Mismatched Firewall Rules & Logs



  • Firewall logs ‘Act’ indicates rules that do not reflect the port logged.

    For example the ‘Act’ for a log entry to destination port 25 indicates a telnet port and rule.

    Firewall Log:
    The rule that triggered this action is:

    @91 block drop in log quick on bfe0_vlan98 reply-to [bfe0_vlan <gateway ip="" address="">] inet proto tcp from any to <pfsense wan="" ip="" address="">port = telnet label “USER_RULE: Telnet”

    Sep 30 19:30:05 WAN     117.21.220.5:2590 <pfsense wan="" ip="" address="">:25 TCP:S

    Firewall Rules:
    . . .
    IPv4 TCP * * WAN address 23 (Telnet) * none   Telnet
    IPv4 TCP * * WAN address 25 (SMTP) * none   MTA (SMTP MX)
    . . .</pfsense></pfsense></gateway>



  • Not sure why but now the rules and log 'Act' are in sync.


  • Rebel Alliance Developer Netgate

    Something may have changed the ruleset numbers between the time the logs were generated and the time you checked. The rule numbers are logged as they happen, and if something changes there, they'll fail to line up from that point on for old log entries.



  • @jimp:

    Something may have changed the ruleset numbers between the time the logs were generated and the time you checked. The rule numbers are logged as they happen, and if something changes there, they'll fail to line up from that point on for old log entries.

    That makes sense and probably what's going on.  However there is one log entry from this morning that has the wrong 'Act', but there has been no config changes made since last night.

    Maybe the rule info should/could be included in the firewall log.  I know more data to store.     :-\



  • Oh, hey, what about a scheduled rule enable/disable.  That wouldn't change the rule set numbers would it?


  • Rebel Alliance Developer Netgate

    I think that can cause such a change. would be easy to check, run "pfctl -sr" when you're in-schedule and again when you're out of the schedule.



  • @jimp:

    I think that can cause such a change. would be easy to check, run "pfctl -sr" when you're in-schedule and again when you're out of the schedule.

    Yup.  It does.

    When in schedule the rule is added to the list, shifting down subseqent rules.  Causing the firewall log 'Act' to point to the wrong firewall rule.  Then removed again when out of schedule, and firewall log 'Act' to again point to the correct firewall rule.


  • Rebel Alliance Developer Netgate

    I'm going to nitpick you use of "correct" and "incorrect" – all of the log messages are correct at the time they're logged. Whether they line up is a matter of perception at the time the log is viewed :-)

    There wouldn't be a good way to log that data "together" without consuming far too many resources to make it worth it. Not that I'm aware of those.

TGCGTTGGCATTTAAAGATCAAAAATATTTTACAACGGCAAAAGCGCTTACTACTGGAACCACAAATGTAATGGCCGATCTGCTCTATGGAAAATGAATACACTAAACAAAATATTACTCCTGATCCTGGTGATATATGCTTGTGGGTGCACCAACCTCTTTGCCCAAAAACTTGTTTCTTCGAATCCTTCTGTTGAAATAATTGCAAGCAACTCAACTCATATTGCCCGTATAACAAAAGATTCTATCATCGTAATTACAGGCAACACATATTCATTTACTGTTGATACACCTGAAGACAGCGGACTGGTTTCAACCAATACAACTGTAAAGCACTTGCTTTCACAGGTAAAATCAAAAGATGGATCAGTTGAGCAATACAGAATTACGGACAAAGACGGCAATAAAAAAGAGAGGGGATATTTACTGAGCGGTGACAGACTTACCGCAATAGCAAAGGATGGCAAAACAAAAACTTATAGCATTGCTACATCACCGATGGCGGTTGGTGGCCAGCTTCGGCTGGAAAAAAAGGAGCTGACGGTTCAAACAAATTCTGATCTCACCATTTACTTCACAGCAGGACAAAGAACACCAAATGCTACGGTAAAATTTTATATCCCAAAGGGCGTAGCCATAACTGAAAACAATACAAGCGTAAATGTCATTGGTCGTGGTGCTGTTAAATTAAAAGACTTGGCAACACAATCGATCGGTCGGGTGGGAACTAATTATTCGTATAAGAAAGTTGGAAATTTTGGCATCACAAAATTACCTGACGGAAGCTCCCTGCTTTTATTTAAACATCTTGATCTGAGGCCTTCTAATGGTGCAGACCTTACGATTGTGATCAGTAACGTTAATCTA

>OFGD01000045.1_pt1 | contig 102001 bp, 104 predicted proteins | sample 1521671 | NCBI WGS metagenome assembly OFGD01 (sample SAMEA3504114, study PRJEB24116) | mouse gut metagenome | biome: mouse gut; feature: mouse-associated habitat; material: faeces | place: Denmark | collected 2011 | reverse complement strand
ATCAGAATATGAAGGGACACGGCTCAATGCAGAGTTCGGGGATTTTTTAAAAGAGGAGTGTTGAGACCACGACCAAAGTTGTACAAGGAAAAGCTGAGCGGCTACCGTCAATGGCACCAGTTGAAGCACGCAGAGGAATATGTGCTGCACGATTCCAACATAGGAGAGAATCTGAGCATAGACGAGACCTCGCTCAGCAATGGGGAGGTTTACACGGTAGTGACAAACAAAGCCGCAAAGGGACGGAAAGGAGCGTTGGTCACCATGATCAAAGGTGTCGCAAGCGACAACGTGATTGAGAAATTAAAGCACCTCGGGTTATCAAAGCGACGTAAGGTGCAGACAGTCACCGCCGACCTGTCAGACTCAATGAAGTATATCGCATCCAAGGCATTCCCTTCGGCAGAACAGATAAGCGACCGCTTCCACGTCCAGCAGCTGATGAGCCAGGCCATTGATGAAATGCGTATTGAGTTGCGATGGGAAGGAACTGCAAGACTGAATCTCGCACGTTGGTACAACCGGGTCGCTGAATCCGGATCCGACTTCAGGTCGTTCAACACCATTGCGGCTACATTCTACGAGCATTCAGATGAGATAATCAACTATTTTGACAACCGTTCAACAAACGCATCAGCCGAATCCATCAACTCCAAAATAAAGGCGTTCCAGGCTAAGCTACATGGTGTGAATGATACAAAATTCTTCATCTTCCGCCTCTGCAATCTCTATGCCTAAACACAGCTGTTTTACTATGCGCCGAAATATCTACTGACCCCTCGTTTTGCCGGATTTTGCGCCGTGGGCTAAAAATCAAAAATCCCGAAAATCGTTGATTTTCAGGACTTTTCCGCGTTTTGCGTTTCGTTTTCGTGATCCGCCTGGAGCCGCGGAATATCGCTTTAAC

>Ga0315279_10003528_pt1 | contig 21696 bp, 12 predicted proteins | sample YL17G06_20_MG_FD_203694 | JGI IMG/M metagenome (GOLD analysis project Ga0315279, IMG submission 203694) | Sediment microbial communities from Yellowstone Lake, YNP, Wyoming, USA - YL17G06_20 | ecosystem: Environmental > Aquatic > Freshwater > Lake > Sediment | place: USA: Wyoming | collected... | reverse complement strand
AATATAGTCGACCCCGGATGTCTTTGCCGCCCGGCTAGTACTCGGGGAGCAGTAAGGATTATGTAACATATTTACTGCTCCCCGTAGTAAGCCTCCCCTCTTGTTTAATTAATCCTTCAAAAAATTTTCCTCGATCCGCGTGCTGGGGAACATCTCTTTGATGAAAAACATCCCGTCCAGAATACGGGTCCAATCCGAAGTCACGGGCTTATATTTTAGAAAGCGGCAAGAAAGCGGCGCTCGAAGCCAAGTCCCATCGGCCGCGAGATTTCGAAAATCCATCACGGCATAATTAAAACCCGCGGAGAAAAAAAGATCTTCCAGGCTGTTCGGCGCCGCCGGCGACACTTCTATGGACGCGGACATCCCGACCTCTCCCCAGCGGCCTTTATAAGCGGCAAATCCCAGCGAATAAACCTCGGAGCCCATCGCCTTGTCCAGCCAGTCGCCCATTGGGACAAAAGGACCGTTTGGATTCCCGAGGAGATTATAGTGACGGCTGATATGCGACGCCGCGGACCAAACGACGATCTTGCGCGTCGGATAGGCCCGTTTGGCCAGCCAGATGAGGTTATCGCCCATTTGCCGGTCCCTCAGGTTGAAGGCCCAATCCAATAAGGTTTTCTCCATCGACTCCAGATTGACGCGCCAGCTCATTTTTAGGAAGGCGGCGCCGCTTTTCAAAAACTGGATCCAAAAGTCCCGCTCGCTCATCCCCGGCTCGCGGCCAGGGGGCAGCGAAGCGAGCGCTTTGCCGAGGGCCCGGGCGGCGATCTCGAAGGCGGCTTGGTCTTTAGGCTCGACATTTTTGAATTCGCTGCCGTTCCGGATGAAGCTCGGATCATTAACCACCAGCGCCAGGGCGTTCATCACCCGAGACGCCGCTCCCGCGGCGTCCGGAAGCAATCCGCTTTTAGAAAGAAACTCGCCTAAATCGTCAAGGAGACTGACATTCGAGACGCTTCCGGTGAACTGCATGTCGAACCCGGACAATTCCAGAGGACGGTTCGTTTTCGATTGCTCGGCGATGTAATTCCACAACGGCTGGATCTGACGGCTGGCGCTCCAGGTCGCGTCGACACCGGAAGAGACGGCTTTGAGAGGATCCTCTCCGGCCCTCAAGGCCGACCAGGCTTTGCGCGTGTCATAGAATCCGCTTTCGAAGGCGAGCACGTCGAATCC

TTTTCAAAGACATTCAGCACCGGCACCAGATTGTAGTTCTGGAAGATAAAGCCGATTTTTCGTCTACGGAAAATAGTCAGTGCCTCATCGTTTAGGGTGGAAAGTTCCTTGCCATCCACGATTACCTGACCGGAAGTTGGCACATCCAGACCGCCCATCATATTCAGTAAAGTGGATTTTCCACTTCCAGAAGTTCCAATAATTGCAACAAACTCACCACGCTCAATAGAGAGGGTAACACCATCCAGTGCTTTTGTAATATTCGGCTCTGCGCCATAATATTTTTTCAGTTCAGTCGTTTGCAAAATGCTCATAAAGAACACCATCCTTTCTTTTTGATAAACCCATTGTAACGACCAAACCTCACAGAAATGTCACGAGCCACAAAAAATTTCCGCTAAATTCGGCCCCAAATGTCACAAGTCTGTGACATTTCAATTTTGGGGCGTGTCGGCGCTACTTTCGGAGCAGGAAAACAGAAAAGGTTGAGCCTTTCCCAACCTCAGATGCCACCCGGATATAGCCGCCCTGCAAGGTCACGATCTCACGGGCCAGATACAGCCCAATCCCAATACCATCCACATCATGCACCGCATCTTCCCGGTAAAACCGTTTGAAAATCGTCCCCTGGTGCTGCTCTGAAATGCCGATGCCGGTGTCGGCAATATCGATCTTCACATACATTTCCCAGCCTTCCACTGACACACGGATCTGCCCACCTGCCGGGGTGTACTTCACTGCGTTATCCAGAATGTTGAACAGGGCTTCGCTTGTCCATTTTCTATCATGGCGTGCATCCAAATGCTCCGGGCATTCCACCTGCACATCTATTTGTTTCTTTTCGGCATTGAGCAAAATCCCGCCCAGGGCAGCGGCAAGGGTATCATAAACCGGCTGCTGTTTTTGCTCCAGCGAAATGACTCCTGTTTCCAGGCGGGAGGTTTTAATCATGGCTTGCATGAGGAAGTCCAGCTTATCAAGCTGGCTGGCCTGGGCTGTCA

• Thought that was clear but maybe not.

    But anyway.  One solution may be to assign a unique ID to each rule.  A creation time stamp perhaps, and the firewall log 'Act' could use that to reference the correct associated rule.  That way it wouldn't matter if new rules where created / deleted, schedule activated / deactivated, etc.  The firewall log would always have a reference to the rule that caused the log entry.  Until of course the rule was deleted.



  • It is trickier than it seems. /var/log/filter.log has entries that have rule numbers:

    clog /var/log/filter.log | grep "rule 84"
    Oct  4 08:37:21 pfsense pf: 00:00:00.000000 rule 84/0(match): block in on vr0: (tos 0x0, ttl 128, id 3507, offset 0, flags [DF], proto TCP (6), length 56)
    Oct  4 08:37:21 pfsense pf: 00:00:00.250417 rule 84/0(match): block in on vr0: (tos 0x0, ttl 128, id 3508, offset 0, flags [DF], proto TCP (6), length 56)
    

    then the running pf has its own index of rules, here is a test rule I put in:

    pfctl -vvsr | grep reject
    @84 block return in log quick on vr0 inet from any to 1.2.3.0/24 label "USER_RULE: Test reject 1234"
    

    If the "label" value had an index back into the config.xml filter rules array, then anything about the rule in the pfSense config could be looked up. e.g. make "label" say "USER_RULE: 999 Test Reject 1234" - where "999" is a unique ruleid stored in the filter array in config.xml
    The tricky bit is that filter.log does not have this "label" text. It contains a rule index into the pf rules of the running pf at the time the entry was logged. If the pf rules are reloaded, then the rule indexes in old filter.log entries are now (potentially) invalid. The original index information from the time of the filter.log entry is gone.
    To fix that problem, every time pf rules are reloaded the list of pf rule indexes and rule data (pfctl -vvsr) would have to be saved, along with a timestamp for the ruleset change. Then when filter.log is parsed, the ruleset in use at the time of the filter log entry could be used to find the correct details of the rule index number.
    Almost anything is possible, but it sounds like a fair bit of effort!


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